When I returned to Beijing after three months of research work in Shanghai and Jiangsu province, I decided it was time to become part of the capital’s foreign community just as I did in Shanghai. I must admit that I missed the convivial Friday evening Planter’s Punch and the Old Jazz Band at the Peace Hotel.
There were no more than a few hundred or so of us long-term Beijing residents excluding diplomats, students and the few foreign correspondents assigned to “new” China.
I got into the swing of things in Beijing through meeting people from the British Chamber of Commerce. They invited me to join them at the British Embassy for a drink at the Bell, a pub that was (and still is) on the actual grounds of the embassy.
It was on a Friday evening and, afterwards, they took me to the Xin Qiao Hotel where, to my surprise, Pakistani curry was being served in a function room. How on earth was this possible? My new friends from the British Chamber of Commerce explained that, on that particular day, the Pakistani Airlines crew was in town.
They regularly brought spices and other ingredients for the hotel chefs to prepare succulent curry. The icing on the cake was chocolate almond ice cream that they also brought almost every week. At that time, the only ice cream available in Beijing was vanilla while curry was not on any restaurant menu so it was an amazing treat.
This is how Xin Qiao became a rallying point for many expats in the mid-1980s. I used to go there at least twice a month and always enjoyed the company and the culinary treats.
At the Minzu Hotel along Chang An Avenue (close to the Forbidden City), the Western restaurant used to offer borsch, chicken Kiev and other Russian specialties. It was rather expensive but quite authentic so I only went there on special occasions, as my research grant did not cover wining and dining in western restaurants.
We also used to meet from time to time on Sunday evenings at a small Chinese restaurant located in Ritan Park for a plate or two of local jiaozi, the traditional north-China dumplings. This was a very inexpensive but nevertheless delicious meal. Nowadays, this particular restaurant has long gone but the park has several well-known eateries including Xi He Ya Ju, serving tasty Sichuan food, Xiao Wang Fu serving Peking Duck, as well as a couple of tea houses and even a Russian restaurant, Moscow.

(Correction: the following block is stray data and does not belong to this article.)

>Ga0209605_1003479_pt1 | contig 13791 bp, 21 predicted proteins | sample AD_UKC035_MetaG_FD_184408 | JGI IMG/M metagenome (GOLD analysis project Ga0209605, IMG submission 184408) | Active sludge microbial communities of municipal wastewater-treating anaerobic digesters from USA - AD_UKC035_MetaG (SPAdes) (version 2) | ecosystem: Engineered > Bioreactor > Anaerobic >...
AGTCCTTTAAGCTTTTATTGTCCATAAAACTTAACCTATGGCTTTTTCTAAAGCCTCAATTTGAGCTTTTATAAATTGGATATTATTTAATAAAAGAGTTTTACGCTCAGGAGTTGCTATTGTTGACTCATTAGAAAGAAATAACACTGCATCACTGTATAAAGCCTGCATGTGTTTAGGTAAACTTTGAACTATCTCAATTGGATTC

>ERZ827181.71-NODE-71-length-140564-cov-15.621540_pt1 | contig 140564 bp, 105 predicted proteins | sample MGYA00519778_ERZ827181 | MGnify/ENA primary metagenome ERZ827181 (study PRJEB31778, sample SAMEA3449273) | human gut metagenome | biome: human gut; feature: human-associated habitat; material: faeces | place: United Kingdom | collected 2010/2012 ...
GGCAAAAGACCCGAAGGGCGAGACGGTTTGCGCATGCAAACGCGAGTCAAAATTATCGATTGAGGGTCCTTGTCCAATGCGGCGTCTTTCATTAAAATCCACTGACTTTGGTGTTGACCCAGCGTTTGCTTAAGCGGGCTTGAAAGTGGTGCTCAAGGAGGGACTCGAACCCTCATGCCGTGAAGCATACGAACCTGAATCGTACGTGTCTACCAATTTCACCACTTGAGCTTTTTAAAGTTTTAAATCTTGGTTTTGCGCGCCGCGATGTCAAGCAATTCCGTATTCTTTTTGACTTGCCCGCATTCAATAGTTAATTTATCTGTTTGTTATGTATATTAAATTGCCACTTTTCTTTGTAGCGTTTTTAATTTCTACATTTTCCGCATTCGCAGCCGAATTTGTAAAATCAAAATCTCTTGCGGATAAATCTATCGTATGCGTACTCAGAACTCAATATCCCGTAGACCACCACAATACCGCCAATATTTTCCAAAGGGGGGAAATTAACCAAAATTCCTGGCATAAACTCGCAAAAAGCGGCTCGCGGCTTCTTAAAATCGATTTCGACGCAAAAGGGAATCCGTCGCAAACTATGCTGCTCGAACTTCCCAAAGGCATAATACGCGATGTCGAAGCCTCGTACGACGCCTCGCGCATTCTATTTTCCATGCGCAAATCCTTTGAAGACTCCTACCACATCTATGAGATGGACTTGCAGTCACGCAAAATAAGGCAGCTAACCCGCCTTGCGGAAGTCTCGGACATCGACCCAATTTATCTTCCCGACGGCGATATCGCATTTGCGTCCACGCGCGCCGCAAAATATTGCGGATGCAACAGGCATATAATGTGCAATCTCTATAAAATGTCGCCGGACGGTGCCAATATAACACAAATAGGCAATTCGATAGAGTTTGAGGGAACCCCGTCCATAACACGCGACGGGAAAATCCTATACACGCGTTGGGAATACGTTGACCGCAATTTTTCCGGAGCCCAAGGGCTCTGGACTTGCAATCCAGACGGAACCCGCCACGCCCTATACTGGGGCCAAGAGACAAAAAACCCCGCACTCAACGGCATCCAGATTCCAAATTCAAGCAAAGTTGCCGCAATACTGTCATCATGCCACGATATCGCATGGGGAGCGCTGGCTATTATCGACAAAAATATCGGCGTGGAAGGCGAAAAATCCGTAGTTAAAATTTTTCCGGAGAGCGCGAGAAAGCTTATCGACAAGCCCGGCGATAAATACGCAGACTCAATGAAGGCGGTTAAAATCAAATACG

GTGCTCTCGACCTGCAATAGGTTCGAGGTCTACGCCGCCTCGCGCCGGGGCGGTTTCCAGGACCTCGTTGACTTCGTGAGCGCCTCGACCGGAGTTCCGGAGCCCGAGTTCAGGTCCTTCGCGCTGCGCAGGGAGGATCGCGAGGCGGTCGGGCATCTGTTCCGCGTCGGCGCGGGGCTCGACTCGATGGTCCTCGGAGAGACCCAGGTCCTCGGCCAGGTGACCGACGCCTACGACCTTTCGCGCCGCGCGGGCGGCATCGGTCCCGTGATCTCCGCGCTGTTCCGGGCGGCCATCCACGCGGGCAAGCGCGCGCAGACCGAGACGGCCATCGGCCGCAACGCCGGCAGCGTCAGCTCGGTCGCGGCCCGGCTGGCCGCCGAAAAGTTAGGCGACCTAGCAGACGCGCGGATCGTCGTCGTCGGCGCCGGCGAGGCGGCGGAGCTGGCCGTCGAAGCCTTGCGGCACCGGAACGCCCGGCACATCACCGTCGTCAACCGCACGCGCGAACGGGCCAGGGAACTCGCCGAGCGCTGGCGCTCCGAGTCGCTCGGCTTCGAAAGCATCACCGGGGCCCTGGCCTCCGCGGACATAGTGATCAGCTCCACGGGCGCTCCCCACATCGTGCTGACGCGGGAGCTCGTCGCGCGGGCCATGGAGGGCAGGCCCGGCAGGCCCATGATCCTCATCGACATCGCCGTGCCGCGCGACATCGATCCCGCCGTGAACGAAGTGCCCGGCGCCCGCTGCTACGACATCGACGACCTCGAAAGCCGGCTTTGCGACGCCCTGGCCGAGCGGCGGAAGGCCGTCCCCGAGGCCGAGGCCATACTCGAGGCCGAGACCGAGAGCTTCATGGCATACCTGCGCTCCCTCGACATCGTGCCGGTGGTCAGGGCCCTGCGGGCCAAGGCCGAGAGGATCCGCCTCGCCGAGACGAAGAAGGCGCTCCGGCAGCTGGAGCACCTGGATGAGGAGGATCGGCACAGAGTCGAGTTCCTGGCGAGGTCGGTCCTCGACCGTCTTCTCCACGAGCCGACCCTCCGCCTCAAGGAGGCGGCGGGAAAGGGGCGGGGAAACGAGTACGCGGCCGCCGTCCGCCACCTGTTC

Steamed and fried jiaozi
By Houhai Lake, on the north side of Behai Park, was another Chinese restaurant that I enjoyed very much and which is still in operation. Called Kaorouji, it used to have one small room just off the main dining room that had a large round barbecue in the centre. Going there in wintertime was absolutely delightful for the heat generated by the open barbecue kept everyone warm. My favourite was a succulent lamb dish spiced up with ziran (cumin). It tasted so delicious that it was impossible to stop eating. Sadly, it has been totally renovated and lost all authenticity and appeal for me.
Kaurouji at Houhai Lake
From Spring to Autumn, expats would often meet on Sunday for “R&R” (Rest & Recreation) and lunch at the Fragrant Hills, west of Beijing. A very nice hotel hidden in the hills had been designed by renowned architect I. M. Pei (The I.M. Pei who had already designed the John F. Kennedy Presidential Library and would later create the Louvre Pyramid in Paris and the Bank of China Tower in Hong Kong amongst many others). Opened a couple of years earlier (1982), it had a distinctive and elegant feel with a four-storey central atrium covered by glass panels, a couple of restaurants, a large swimming pool and a beautiful garden. It was the perfect spot to unwind regardless of the weather and we used to stay until late.
I.M.Pei’s Fragrant Hills Hotel
Our lives in 1984 were very much Yin and Yang. On the one hand we faced many obstacles at a time when telex was only becoming the means of communication with the outside world (no fax yet) and international calls had to be booked at least one day in advance, when access to medical care was “limited” and various supplies were only available from Hong Kong. But, we also had the immense privilege of being trail-blazers as we discovered a fascinating new world going through amazing changes.
Within two decades, it became an economic giant and, thinking about it 30 years later and comparing our lives then and now, I sometimes have the feeling that I am actually living on another planet!